'Harry Potter' author permitted to read statement in open court following libel settlement, including disputed reference to dishonesty
Associated Newspapers, publisher of the Daily Mail and Mail Online, has failed to overturn the judgment of Tugendhat J that JK Rowling could read a proposed statement in open court.
Joanne Murray, better known under her JK Rowling alias, sued the publisher over a September 2013 article on the Mail Online entitled “How JK Rowling’s sob story about her past as a single mother has left the churchgoers who cared for her upset and bewildered“, and given a very similar article in a two-page spread in the Daily Mail.
After initially denying that the article was defamatory at all or that her complaint had any merit, the publisher eventually made an unqualified offer of amends under the Defamation Act 1996, agreeing to pay her compensation and to make a suitable correction and sufficient apology.
The parties were unable to agree the terms of the correction and apology and Ms Murray applied to read a statement in open court about the claim and the settlement. In April 2014 Tugendhat J allowed the application on the basis of the correspondence, without a hearing.
The proposed statement set out the pleaded defamatory meaning of the words complained of, accepted by the publisher to be completely untrue, which was that Ms Murray “had given a knowingly false account of her time as a single mother in Edinburgh in which she had falsely and inexcusably accused her fellow churchgoers of behaving in a bigoted, unchristian manner towards her, of stigmatising her and cruelly taunting her for being a single mother“, and went on to state that the Claimant’s article was “in fact, neither false nor dishonest“. The publisher appealed, in particular disputing that Ms Murray should be permitted to say that her article was not “dishonest“.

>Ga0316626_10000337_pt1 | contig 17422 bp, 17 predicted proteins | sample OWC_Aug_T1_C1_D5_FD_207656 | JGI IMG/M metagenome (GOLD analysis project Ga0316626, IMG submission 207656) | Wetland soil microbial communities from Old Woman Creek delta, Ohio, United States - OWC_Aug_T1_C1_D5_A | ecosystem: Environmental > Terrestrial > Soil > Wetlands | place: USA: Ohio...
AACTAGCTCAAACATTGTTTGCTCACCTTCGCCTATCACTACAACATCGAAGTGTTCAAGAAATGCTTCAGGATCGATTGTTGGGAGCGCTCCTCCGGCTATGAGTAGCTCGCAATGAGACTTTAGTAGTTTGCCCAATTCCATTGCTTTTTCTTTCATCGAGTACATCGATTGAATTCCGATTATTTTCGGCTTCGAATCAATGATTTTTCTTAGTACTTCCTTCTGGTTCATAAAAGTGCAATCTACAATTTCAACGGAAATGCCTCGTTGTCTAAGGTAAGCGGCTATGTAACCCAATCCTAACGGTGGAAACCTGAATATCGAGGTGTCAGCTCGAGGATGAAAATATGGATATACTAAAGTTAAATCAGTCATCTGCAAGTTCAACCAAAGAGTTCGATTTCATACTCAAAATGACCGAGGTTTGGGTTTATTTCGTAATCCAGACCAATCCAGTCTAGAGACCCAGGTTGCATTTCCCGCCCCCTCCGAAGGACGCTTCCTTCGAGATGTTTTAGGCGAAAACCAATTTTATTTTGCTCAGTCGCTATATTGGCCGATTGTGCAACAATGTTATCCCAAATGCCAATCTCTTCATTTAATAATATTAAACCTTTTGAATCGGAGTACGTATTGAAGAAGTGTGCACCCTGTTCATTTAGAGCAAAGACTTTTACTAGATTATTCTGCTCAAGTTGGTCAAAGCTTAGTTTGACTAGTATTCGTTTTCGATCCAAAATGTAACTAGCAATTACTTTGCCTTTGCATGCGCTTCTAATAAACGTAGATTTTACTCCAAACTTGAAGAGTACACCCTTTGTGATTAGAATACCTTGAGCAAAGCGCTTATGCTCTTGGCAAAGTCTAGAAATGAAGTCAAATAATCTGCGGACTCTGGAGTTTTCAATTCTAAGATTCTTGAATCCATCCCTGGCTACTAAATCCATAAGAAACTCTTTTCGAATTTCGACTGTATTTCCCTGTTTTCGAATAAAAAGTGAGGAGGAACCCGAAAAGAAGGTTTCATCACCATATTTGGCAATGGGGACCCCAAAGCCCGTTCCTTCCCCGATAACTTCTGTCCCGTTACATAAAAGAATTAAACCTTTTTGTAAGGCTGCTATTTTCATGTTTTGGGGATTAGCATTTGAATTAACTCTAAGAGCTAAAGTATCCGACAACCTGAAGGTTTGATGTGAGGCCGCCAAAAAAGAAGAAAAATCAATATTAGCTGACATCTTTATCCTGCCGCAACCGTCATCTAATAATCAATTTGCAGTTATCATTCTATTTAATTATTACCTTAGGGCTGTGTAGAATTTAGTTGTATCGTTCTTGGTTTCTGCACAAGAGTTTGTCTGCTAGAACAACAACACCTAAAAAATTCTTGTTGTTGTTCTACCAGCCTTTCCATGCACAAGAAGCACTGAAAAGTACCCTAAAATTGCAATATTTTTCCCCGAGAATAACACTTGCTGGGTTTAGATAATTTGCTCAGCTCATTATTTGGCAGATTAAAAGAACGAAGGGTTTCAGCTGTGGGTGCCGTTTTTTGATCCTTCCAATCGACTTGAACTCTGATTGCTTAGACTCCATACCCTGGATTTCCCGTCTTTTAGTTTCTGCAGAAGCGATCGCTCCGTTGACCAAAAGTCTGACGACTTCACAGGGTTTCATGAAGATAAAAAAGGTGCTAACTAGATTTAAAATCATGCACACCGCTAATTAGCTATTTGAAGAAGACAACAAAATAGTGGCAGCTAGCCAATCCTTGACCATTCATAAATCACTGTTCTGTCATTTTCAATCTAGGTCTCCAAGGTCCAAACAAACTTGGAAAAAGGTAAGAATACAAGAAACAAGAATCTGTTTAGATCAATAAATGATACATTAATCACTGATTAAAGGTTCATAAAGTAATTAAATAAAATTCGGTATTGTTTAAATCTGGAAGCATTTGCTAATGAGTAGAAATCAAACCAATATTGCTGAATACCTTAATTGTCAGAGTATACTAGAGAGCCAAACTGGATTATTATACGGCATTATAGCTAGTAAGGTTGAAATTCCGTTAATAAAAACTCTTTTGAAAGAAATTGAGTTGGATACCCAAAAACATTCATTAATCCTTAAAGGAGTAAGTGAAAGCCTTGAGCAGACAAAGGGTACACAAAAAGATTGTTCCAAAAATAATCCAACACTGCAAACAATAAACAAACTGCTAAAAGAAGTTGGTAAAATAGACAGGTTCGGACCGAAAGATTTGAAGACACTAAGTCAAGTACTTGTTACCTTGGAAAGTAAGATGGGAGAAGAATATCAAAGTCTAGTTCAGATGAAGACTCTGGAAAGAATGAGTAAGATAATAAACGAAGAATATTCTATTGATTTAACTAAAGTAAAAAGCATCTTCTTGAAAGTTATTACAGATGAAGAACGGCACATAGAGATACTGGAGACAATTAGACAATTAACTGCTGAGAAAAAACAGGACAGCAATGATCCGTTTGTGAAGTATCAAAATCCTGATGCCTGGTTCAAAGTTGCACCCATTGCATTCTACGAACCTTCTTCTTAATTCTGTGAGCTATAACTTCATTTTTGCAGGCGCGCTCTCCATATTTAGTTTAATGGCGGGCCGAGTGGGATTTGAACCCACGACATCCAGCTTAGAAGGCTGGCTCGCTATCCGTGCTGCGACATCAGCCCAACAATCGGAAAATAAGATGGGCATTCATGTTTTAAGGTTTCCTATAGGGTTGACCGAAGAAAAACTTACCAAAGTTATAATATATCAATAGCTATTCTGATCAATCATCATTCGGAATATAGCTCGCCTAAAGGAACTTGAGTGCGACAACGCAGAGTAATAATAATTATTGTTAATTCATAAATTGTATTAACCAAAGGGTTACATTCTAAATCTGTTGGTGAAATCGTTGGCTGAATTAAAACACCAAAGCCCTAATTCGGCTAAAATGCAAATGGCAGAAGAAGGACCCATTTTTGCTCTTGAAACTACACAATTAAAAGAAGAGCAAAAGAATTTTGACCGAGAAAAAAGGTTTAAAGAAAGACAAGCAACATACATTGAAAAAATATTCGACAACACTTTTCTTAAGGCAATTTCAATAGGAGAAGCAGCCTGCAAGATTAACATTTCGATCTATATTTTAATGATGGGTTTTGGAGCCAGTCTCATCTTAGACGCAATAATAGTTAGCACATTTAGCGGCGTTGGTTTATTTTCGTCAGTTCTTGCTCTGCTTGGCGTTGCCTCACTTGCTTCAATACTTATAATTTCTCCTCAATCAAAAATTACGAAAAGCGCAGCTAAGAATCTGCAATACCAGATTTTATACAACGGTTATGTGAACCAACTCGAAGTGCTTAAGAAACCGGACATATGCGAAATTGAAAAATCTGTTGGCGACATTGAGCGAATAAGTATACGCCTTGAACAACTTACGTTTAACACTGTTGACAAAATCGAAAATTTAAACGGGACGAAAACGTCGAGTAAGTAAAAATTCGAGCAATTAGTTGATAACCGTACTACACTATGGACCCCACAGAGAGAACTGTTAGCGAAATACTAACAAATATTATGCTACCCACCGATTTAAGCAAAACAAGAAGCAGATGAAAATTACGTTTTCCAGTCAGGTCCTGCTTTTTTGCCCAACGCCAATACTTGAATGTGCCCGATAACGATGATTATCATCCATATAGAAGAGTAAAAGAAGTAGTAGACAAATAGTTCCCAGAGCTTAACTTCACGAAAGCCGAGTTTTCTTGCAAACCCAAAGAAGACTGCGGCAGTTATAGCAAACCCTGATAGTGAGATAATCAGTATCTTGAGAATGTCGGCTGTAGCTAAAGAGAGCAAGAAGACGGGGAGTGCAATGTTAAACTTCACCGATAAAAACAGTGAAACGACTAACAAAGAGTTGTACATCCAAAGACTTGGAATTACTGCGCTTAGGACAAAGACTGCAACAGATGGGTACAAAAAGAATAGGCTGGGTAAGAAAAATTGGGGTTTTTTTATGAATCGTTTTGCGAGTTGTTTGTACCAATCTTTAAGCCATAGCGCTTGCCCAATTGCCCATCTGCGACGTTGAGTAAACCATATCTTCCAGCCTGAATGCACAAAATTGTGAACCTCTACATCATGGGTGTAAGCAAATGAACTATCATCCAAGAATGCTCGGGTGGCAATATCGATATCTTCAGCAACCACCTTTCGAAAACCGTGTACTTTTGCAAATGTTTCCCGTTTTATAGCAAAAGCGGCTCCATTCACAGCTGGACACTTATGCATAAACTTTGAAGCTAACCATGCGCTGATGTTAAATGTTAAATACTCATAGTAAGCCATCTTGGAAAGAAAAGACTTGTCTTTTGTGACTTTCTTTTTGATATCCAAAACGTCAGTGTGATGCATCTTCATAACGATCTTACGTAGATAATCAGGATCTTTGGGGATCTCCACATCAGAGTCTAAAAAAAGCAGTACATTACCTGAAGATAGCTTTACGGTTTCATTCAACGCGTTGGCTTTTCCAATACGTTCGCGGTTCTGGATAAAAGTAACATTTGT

The Court of Appeal has now rejected that appeal, Sharp LJ stating that the reference to Ms Murray not being dishonest “is no more than the expression in ordinary and less formal language of the correctly identified pleaded meaning“, and accepting the submission of Justin Rushbrooke QC that “it is impossible to see how the claimant could have given an account which she knew to be false (and which contained false and inexcusable allegations against her fellow churchgoers) without being dishonest.”
Ms Murray hopes to finally have her statement in open court read soon.
Rowling libel case challenge lost – MailOnline